Dr. hab. Lukasz Cwiklik, PhD J. Heyrovsky Institute of Physical Chemistry Academy of Sciences of the Czech Republic Dolejškova 2155/3, 182 23 Prague, Czech Republic phone: +420-266053496 email: [email protected] Prague, February 22, 2017
Review report on PhD thesis of MSc Rafal Szabla
Thesis title: “Origin of Life Theory: Study of Prebiotically Plausible Photochemical Reactions”.
The PhD dissertation of MSc. Rafal Szabla aims at theoretical description of selected prebiotic photochemical reactions. Understanding of abiogenesis, the origin of life, is still one of fundamental questions in science. Most of research in this field uses experimental methods, therefore, the theoretical approach employed by the candidate is particularly valuable. On note, photochemical phenomena involving excited states of molecules are particularly difficult for current quantum chemistry methods, hence state-of-the-art advanced computational techniques must be used.
At the beginning of my evaluation, I have to emphasize an excellent scientific level of the dissertation. The thesis is based on nine very strong papers published in high-impact journals, including one paper in the Nature Chemistry. All papers follow the topic of the thesis demonstrating that the candidate is very consistent in his scientific interests. It should be also noted that Mr. Szabla served as a corresponding author in seven of these contributions. There are three additional papers on abiogenesis subject, co-authored by Mr. Szabla, not directly included in the dissertation. This all is well above the usual criteria for PhD candidates.
The research presented in the thesis focuses not only on general photochemical properties of the investigated molecular systems but also includes such specific aspects as photostability and involvement of water molecules in the studied processes; both of crucial importance for abiogenesis. First, small precursors of RNA nucleobases and nucleosides were studied in the gas phase at CASPT2/CASSCF and MRCISD levels of theory. DAMN to DAFN gas phase photoisomerization was investigated, and different roles of singlet and triplet excited states were revealed. Gas phase photorelaxation of AMOX to AICN was another issue under study; the candidate demonstrated here that only one of the molecules (AICN) is photochemically stable. Second, by employing nonadiabatic MD simulations in water clusters, the author investigated the role of solvation for the same molecules and processes that he has previously explored in the gas phase. Here, a particularly interesting general deactivation channel is proposed, involving electron-driven proton transfer along water wires. Third, a pioneering study on an alternative nucleobase, isocysteine, is presented. ADC(2)-based surface hopping nonadiabatic MD simulations were employed in this work. The molecule is shown to be less photostable and more photoreactive than its biological analog. It demonstrates that isocysteine was not suitable to be involved in creation of efficient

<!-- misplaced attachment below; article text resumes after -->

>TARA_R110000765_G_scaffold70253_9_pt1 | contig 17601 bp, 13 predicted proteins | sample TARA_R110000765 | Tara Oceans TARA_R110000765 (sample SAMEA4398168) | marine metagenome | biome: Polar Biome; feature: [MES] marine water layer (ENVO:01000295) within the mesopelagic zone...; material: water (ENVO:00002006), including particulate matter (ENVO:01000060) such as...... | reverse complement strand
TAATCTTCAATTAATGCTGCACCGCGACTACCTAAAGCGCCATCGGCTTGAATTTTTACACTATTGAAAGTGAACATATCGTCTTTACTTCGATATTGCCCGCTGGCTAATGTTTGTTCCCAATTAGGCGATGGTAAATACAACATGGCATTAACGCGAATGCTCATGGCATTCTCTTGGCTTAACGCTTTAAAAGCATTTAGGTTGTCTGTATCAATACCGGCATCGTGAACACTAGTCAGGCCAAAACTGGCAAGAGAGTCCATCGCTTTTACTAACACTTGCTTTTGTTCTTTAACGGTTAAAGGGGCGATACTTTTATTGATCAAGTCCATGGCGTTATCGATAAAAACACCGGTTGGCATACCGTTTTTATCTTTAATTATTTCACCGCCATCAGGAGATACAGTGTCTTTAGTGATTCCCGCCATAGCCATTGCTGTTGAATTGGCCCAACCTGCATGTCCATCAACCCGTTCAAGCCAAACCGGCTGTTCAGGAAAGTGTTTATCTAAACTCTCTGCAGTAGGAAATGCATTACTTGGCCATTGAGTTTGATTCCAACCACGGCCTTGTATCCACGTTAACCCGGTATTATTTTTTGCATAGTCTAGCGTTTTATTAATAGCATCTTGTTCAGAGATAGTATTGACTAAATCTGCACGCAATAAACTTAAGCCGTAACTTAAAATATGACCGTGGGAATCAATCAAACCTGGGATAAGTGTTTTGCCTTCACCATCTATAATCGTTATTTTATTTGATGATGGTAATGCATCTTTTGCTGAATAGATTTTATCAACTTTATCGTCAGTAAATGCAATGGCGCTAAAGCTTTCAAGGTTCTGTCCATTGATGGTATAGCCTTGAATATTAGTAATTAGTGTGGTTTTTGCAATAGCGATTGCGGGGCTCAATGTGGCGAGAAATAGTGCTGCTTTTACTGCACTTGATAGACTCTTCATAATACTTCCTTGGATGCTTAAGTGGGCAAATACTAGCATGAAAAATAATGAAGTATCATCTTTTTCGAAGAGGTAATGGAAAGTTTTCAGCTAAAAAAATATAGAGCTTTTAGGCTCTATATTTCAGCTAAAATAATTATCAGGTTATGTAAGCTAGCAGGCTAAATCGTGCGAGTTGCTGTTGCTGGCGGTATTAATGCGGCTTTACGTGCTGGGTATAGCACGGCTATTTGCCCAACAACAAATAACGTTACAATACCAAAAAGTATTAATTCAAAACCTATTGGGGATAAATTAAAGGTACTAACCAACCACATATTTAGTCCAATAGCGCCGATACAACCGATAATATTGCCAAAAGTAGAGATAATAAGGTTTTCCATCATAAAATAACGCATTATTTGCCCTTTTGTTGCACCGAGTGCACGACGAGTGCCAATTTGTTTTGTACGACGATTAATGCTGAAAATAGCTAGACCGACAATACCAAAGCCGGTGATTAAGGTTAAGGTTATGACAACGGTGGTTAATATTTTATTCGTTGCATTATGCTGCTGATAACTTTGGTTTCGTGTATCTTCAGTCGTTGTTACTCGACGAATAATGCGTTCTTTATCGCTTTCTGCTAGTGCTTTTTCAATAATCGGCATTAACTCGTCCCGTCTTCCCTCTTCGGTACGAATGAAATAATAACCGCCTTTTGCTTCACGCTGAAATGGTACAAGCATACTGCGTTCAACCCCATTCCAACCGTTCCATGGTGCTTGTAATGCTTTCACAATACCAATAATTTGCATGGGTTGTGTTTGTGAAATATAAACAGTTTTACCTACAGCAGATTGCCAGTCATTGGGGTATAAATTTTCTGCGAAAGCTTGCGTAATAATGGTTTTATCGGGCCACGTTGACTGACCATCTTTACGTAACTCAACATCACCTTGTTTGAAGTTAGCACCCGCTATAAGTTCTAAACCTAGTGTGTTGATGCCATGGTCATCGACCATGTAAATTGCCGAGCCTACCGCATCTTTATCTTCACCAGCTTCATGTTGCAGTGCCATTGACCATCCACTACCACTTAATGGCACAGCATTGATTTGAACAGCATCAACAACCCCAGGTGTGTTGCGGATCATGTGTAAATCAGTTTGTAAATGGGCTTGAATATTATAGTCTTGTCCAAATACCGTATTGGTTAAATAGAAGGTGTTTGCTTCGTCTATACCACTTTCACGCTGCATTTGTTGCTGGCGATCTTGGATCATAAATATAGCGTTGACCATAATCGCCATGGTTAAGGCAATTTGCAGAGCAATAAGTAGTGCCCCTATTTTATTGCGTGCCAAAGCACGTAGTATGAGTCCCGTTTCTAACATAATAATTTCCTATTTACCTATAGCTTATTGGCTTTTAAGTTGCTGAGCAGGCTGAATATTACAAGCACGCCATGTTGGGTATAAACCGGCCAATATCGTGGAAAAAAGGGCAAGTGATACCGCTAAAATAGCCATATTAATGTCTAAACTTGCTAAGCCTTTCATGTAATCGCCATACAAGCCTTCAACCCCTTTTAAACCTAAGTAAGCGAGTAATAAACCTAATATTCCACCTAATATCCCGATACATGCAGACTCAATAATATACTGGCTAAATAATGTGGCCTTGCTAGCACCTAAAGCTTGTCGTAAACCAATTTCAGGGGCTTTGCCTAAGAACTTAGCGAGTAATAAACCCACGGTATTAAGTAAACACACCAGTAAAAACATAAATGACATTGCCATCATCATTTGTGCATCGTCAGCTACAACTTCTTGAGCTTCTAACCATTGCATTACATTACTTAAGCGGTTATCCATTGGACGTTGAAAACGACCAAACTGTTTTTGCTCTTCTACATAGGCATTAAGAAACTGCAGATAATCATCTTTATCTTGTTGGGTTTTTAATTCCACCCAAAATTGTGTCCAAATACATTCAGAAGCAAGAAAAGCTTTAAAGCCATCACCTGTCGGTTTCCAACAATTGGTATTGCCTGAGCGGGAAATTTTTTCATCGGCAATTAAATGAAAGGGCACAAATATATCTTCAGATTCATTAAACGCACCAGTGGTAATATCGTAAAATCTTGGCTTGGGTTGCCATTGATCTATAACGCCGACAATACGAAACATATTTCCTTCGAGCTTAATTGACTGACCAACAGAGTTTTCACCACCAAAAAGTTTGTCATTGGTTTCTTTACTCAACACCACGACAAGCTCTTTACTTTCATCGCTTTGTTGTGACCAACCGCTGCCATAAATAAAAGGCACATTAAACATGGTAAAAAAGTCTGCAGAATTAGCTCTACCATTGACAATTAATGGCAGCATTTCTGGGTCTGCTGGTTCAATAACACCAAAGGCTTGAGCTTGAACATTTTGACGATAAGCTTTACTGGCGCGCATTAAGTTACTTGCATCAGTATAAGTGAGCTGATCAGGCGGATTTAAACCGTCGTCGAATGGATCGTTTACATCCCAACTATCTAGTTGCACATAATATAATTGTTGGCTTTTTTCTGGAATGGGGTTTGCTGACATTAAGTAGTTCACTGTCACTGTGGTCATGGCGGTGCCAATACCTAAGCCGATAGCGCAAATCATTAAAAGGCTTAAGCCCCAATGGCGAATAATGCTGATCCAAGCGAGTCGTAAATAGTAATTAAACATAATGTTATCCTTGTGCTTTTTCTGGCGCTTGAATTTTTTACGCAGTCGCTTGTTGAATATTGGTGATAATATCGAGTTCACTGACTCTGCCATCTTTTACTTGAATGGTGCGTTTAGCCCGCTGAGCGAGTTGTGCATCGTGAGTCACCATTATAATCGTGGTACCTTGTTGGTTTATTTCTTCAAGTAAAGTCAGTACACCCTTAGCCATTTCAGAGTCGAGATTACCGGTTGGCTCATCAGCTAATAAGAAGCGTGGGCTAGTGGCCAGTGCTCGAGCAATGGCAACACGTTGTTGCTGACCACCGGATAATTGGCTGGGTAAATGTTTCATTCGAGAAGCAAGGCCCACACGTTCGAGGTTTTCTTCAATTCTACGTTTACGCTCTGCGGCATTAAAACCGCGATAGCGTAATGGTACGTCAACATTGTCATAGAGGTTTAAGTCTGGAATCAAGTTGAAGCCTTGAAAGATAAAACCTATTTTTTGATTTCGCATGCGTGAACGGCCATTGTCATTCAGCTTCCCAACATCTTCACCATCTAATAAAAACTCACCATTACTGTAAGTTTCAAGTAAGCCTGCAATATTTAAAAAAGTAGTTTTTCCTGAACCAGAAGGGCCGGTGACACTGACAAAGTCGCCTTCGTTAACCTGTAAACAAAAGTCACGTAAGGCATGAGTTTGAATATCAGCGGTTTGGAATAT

1 informational polymer in abiogenesis. In the last part, a new pyrimidine nucleosides synthesis mechanism is proposed based on ADC(2) and CASPT2 calculations. This mechanism involves photoanomerization under UV radiation conditions. Of note, this latter work is based on extensive joint experimental and theoretical effort.
The thesis consists of four main parts. It opens with a brief but informative introduction. Next, theoretical methods are presented and followed by the synopsis of the results. A short summary and conclusions close the thesis. The dissertation is well structured and clearly presented. There is a very good balance between the theoretical part and the description of the results. The language is clear, there is very few typographic errors. I have some minor comments regarding the Theoretical Introduction. As typical in theoretical chemistry dissertations, the description of theory begins with Born-Oppenheimer approximation. However, in my opinion, this handbook knowledge seems too basic here, as the author himself notes that “the BO approximation often fails for photochemical processes which involve higher electronic states and crossings between them.” Similarly, the Methods of Quantum Chemistry chapter opens with a long description of Hartree-Fock method which is of limited use in the work presented in the thesis. Instead of these general topics, a short chapter describing more technical details of calculations performed by the candidate would be valuable, in particular, for younger students. These are, however, very minor deficiencies, which do not change my overall very positive opinion about the thesis.
I suggest the following points to be discussed during the defense:
1. The role of water is particularly interesting in abiogenesis. In the thesis, for instance, AICN clusters with up to six waters were studied. How the picture would change in the water bulk?
2. The lipid world theory is not mentioned in the dissertation. Could photochemical processes be important for amphiphilic long-chain molecules present in early Earth?
This is a very solid and interesting PhD dissertation covering large body of work on prebiotical photochemical reactions with a very strong publication record. The candidate clearly demonstrated ability for creative and independent work in the field of biomolecular chemistry. Therefore, in my opinion, the dissertation of MSc Rafal Szabla fulfills all conditions for PhD dissertation if his field of study. Based on my evaluation of the presented dissertation, I recommend this thesis for a public defense.
Dr. hab. Lukasz Cwiklik, PhD